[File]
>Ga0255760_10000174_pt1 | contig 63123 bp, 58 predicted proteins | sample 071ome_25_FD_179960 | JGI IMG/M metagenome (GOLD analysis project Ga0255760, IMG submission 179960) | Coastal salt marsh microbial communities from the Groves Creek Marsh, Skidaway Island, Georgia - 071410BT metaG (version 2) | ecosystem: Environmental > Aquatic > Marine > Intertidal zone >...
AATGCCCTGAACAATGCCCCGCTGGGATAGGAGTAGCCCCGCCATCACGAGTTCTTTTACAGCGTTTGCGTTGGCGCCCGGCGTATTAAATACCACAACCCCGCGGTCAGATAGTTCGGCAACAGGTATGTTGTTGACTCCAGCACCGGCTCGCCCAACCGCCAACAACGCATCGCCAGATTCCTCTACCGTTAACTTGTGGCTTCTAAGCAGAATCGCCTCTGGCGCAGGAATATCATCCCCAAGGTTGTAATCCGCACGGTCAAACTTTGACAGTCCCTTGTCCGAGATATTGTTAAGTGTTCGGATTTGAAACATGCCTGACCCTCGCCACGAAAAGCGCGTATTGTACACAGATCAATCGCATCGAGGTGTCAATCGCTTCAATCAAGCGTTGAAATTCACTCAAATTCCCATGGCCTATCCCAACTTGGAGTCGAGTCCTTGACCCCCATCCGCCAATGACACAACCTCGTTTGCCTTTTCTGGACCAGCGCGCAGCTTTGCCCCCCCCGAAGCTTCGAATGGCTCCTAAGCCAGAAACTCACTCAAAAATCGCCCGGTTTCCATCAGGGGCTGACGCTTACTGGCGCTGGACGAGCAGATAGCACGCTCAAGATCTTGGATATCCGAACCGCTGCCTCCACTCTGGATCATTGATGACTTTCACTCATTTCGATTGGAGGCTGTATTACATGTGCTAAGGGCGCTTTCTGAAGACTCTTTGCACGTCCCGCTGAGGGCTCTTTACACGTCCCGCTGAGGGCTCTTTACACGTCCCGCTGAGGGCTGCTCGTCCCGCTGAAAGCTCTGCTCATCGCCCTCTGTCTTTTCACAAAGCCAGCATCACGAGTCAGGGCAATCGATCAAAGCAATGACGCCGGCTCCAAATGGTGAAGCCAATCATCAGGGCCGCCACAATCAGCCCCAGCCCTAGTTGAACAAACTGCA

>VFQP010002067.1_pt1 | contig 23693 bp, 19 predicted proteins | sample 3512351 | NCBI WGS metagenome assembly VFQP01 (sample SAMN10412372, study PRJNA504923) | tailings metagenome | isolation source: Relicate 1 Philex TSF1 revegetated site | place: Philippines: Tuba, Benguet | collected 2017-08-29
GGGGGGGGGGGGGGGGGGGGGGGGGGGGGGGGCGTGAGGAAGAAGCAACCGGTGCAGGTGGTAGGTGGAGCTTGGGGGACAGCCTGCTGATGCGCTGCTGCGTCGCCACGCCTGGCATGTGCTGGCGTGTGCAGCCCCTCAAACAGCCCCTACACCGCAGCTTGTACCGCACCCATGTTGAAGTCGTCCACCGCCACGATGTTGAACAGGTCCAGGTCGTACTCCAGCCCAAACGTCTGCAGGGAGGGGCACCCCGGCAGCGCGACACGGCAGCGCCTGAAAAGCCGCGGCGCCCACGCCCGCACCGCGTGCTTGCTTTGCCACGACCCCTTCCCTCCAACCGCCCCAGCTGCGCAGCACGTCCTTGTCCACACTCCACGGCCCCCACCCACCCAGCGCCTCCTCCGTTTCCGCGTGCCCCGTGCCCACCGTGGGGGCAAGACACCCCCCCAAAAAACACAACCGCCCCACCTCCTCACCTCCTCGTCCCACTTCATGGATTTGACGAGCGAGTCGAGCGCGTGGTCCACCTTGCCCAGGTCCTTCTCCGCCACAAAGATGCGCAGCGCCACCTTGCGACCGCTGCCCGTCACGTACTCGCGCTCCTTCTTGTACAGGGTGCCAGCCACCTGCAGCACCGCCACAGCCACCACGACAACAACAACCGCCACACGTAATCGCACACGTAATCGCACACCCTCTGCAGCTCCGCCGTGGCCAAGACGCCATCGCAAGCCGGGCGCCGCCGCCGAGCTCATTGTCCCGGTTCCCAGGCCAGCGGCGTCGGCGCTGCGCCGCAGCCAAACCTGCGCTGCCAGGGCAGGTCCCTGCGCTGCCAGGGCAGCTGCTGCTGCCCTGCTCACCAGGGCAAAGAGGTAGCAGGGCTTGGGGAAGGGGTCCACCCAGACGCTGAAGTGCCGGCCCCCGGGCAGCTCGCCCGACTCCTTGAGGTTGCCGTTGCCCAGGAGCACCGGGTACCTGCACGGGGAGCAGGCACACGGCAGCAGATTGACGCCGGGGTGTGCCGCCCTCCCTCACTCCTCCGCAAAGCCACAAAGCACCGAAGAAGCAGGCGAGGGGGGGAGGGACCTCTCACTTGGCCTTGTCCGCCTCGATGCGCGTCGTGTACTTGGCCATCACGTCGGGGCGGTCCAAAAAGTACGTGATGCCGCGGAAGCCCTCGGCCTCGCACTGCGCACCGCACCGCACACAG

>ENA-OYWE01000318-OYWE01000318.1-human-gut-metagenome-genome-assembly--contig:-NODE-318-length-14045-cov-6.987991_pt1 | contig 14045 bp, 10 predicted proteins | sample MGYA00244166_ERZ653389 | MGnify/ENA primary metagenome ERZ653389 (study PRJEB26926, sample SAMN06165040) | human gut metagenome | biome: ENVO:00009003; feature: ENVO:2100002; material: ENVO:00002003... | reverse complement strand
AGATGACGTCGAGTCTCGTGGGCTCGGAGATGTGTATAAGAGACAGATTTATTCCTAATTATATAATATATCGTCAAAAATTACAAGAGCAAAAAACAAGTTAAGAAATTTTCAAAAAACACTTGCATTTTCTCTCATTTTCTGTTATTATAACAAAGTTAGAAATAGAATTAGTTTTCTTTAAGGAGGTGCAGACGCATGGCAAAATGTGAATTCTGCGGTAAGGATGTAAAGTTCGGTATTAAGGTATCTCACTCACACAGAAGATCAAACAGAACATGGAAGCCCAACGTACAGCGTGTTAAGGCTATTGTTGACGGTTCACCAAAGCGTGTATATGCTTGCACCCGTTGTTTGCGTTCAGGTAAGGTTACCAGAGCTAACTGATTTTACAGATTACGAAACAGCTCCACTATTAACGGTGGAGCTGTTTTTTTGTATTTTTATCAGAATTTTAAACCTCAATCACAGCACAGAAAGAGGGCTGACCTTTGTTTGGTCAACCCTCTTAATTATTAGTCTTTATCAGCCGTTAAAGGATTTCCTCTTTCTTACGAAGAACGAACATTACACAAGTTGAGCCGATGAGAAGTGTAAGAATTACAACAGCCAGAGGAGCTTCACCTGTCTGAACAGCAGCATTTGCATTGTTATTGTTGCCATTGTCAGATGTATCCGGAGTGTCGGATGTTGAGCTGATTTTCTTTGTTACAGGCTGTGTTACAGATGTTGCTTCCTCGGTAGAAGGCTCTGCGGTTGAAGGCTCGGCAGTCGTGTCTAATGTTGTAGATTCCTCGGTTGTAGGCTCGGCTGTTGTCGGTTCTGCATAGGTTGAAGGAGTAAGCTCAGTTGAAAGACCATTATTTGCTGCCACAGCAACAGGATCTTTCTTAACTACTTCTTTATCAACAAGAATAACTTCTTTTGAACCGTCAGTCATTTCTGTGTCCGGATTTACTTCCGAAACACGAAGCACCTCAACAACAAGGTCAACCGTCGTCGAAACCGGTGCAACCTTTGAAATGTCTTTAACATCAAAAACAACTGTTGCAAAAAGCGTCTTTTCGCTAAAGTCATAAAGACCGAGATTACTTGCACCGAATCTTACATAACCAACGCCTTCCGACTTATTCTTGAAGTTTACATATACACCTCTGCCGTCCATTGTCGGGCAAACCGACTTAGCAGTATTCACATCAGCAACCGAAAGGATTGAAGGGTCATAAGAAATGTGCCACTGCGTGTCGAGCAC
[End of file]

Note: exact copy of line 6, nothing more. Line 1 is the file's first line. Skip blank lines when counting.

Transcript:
AGATGACGTCGAGTCTCGTGGGCTCGGAGATGTGTATAAGAGACAGATTTATTCCTAATTATATAATATATCGTCAAAAATTACAAGAGCAAAAAACAAGTTAAGAAATTTTCAAAAAACACTTGCATTTTCTCTCATTTTCTGTTATTATAACAAAGTTAGAAATAGAATTAGTTTTCTTTAAGGAGGTGCAGACGCATGGCAAAATGTGAATTCTGCGGTAAGGATGTAAAGTTCGGTATTAAGGTATCTCACTCACACAGAAGATCAAACAGAACATGGAAGCCCAACGTACAGCGTGTTAAGGCTATTGTTGACGGTTCACCAAAGCGTGTATATGCTTGCACCCGTTGTTTGCGTTCAGGTAAGGTTACCAGAGCTAACTGATTTTACAGATTACGAAACAGCTCCACTATTAACGGTGGAGCTGTTTTTTTGTATTTTTATCAGAATTTTAAACCTCAATCACAGCACAGAAAGAGGGCTGACCTTTGTTTGGTCAACCCTCTTAATTATTAGTCTTTATCAGCCGTTAAAGGATTTCCTCTTTCTTACGAAGAACGAACATTACACAAGTTGAGCCGATGAGAAGTGTAAGAATTACAACAGCCAGAGGAGCTTCACCTGTCTGAACAGCAGCATTTGCATTGTTATTGTTGCCATTGTCAGATGTATCCGGAGTGTCGGATGTTGAGCTGATTTTCTTTGTTACAGGCTGTGTTACAGATGTTGCTTCCTCGGTAGAAGGCTCTGCGGTTGAAGGCTCGGCAGTCGTGTCTAATGTTGTAGATTCCTCGGTTGTAGGCTCGGCTGTTGTCGGTTCTGCATAGGTTGAAGGAGTAAGCTCAGTTGAAAGACCATTATTTGCTGCCACAGCAACAGGATCTTTCTTAACTACTTCTTTATCAACAAGAATAACTTCTTTTGAACCGTCAGTCATTTCTGTGTCCGGATTTACTTCCGAAACACGAAGCACCTCAACAACAAGGTCAACCGTCGTCGAAACCGGTGCAACCTTTGAAATGTCTTTAACATCAAAAACAACTGTTGCAAAAAGCGTCTTTTCGCTAAAGTCATAAAGACCGAGATTACTTGCACCGAATCTTACATAACCAACGCCTTCCGACTTATTCTTGAAGTTTACATATACACCTCTGCCGTCCATTGTCGGGCAAACCGACTTAGCAGTATTCACATCAGCAACCGAAAGGATTGAAGGGTCATAAGAAATGTGCCACTGCGTGTCGAGCAC